FEATURES Mujercitas Terror: 20 Years of Rebellious, Romantic Punk in Buenos Aires By Hernan Muleiro · October 03, 2019

Photo by Agustin Diaz

With a career spanning more than 20 years with the same lineup—Daniela Zahra on bass and vocals, her partner Marcelo Moreyra on guitar and vocals, and Federico Losa on drums—Mujercitas Terror are a goth-looking punk trio with lyrics that pay homage to the best of porteño lyricism, perhaps drawing inspiration from the more than 200 hundred love letters that Zahra and Moreyra have written to each other throughout their two decades together. Zahra remembers the band’s foundational act: “We wrote the name in black on the white walls of our rehearsal space, and we’ve been Mujercitas Terror ever since.”

Ciudad Autónoma De Buenos Aires, Argentina
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Ciudad Autónoma De Buenos Aires, Argentina
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When they began the project, Mujercitas Terror saw different reactions from neighbors: “In my neighborhood, everyone listens to Creedence, it’s like the Twilight Zone; that said, no one has ever looked at us in a judgy way. Maybe out of curiosity—some people would approach us when we went to buy cigarettes on the side of the road, wanting to know what we did—but no one gave us weird looks. We put together a rehearsal space in our house, we spray-canned ‘Mujercitas Terror’ on the wall, and sometimes the neighbors would throw stones at the metal sheet roofing but they wouldn’t say anything to us,” Zahra says. “Sometimes, Marcelo’s mother would come in and everyone knew she was to be ignored. We played until we were starving. Marcelo’s sisters would always want to come in and watch. It used to be terrible back then, the rule was that nobody was allowed in during rehearsal. His sisters would look in from the other side of the glass window, and I would slowly lower the blinds.”

You could say Mujercitas Terror have a love/hate relationship with the city of Buenos Aires. On one hand, Moreyra’s lyrics, with all their passion and romanticism, continue the porteño lyrical tradition; porteño is a term for Buenos Aires locals, and in particular the way post-colonial European immigration in the late 1800s affected the culture of the city (and other port cities in Argentina). On the other, the songs also include imagery like that of “Servicio maldito”: “Debes irte / A tu casa donde serás rey / Y es casi imposible huir del monstruo creado” (“You must go / To your house, where you’ll be king / And where it’s impossible to run away from the monster you created”). Song titles include “Dejemos este pueblo” (“Let’s leave this town”) and “Aldeanos malditos” (“Damn villagers”).

Moreyra, who’s responsible for the band’s lyrics, says: “‘Aldeanos malditos’ is not against Buenos Aires, but saying who it’s against would be even worse. It’s a natural expression when you want to leave for somewhere else but then, with time, you realize there’s nowhere to go and the only option is to leave your body. When I was younger, I’d always say, ‘I’m leaving home,’ and then I’d come back; but the idea of being able to leave allowed me to survive. I always felt resentful about being born in a specific place, being a local—now every place seems horrible to me. Nowadays, I enjoy going to my mom’s house, which is kind of an odd place.”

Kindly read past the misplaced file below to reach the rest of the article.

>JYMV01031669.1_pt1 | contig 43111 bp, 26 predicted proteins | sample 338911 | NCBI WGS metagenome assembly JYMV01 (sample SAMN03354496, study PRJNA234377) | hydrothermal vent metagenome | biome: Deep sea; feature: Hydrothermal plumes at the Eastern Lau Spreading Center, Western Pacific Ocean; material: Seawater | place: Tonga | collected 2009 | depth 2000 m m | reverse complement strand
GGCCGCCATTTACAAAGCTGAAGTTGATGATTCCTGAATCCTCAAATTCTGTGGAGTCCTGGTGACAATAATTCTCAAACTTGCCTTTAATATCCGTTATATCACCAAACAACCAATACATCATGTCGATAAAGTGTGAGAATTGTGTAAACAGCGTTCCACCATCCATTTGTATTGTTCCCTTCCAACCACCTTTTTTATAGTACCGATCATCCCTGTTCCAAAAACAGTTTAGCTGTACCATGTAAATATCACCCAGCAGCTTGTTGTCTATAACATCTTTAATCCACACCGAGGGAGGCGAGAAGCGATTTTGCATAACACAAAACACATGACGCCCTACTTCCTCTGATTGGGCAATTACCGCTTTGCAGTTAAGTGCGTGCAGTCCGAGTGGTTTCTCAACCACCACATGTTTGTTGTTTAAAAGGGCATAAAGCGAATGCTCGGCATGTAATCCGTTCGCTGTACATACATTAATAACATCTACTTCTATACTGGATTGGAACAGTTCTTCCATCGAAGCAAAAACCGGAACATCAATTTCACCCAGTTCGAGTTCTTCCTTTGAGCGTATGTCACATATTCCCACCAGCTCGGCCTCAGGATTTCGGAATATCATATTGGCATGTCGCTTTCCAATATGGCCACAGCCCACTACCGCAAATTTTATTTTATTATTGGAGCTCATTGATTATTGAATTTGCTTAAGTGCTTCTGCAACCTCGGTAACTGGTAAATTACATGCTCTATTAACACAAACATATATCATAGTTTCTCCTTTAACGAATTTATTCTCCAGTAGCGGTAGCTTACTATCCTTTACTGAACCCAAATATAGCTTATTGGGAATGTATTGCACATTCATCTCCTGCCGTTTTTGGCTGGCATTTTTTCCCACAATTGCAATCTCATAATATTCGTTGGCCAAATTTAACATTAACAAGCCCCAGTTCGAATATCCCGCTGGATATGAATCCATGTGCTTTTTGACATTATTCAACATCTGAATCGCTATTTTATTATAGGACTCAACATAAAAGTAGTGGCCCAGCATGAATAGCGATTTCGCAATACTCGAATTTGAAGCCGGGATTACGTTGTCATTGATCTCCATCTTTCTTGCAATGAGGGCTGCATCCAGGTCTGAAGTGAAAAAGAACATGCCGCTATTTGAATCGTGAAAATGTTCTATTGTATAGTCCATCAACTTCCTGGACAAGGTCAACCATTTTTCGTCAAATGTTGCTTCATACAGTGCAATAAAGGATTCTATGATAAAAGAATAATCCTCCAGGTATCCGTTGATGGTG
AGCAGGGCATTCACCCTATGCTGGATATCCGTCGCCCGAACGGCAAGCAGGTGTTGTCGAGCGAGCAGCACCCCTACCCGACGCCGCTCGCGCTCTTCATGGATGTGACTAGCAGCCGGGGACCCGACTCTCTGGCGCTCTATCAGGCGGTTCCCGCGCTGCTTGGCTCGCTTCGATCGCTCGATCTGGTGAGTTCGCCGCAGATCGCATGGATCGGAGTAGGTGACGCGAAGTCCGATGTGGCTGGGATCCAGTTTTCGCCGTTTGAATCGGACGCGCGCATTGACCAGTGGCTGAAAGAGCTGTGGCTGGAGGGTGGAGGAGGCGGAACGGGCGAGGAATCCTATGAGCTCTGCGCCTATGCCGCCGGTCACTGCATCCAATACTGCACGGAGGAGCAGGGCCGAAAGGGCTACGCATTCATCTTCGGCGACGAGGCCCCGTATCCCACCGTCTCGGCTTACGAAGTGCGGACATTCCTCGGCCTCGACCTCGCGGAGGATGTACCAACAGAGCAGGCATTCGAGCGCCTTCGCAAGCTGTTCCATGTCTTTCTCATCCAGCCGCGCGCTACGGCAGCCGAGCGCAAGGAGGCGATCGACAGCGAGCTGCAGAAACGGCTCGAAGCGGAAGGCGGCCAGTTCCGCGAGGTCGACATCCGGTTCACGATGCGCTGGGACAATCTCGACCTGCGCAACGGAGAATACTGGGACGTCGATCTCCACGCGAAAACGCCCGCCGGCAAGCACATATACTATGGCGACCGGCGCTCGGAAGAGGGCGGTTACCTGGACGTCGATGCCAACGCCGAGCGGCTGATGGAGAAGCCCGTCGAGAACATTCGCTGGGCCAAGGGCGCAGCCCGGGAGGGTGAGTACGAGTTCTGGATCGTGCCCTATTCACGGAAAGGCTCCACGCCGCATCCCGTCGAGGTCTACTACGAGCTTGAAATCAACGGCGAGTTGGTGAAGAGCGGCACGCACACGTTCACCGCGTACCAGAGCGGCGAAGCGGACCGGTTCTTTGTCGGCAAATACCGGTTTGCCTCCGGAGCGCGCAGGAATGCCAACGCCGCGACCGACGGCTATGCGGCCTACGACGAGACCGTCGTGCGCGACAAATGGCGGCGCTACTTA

Mujercitas Terror
Photo by Hector Barreiro

Mujercitas Terror have lived through several waves of changes in the city’s live music policies. According to Zahra: “Again, we had the luck of living in a super crazy time, in which we played in houses. If they kicked us out, we’d go somewhere else. ‘Dejemos este pueblo’ is not about leaving the country, it’s about that particular situation. But they won. It’s like they make music for that carrot dangling on the stick, but there was something else, something more clandestine, more fun, stuff that’s hard to forget. The more powerful people took advantage of that situation.”

Moreyra adds: “I like playing every weekend. For me, playing every three weeks is horrible, it makes me feel like crap. It’s like, everyone comes out of their coffin once a month and then they continue with their bougie lifestyle. They eat well, sleep well, and they consume the right kind of drugs. Niceto and Vorterix [local clubs] don’t sound too good either. Yeah, you play in a really nice place but you make 10 cents, most of the money goes to [the venue].”

There’s something in Mujercitas Terror that resonates with the mixed emotions of adolescence—something that hasn’t changed all the time they’ve been together, though they’ve obviously grown and changed as people. What they do still speaks to rebellion, change, liminality. “That’s weird about people, they identify with something during their teenage years and then they grow up,” Zahra says. “That’s not the case for me, I don’t get it… we still live in that limbo.”

-Hernan Muleiro, with translation by Evy Duskey & Pablo Damián

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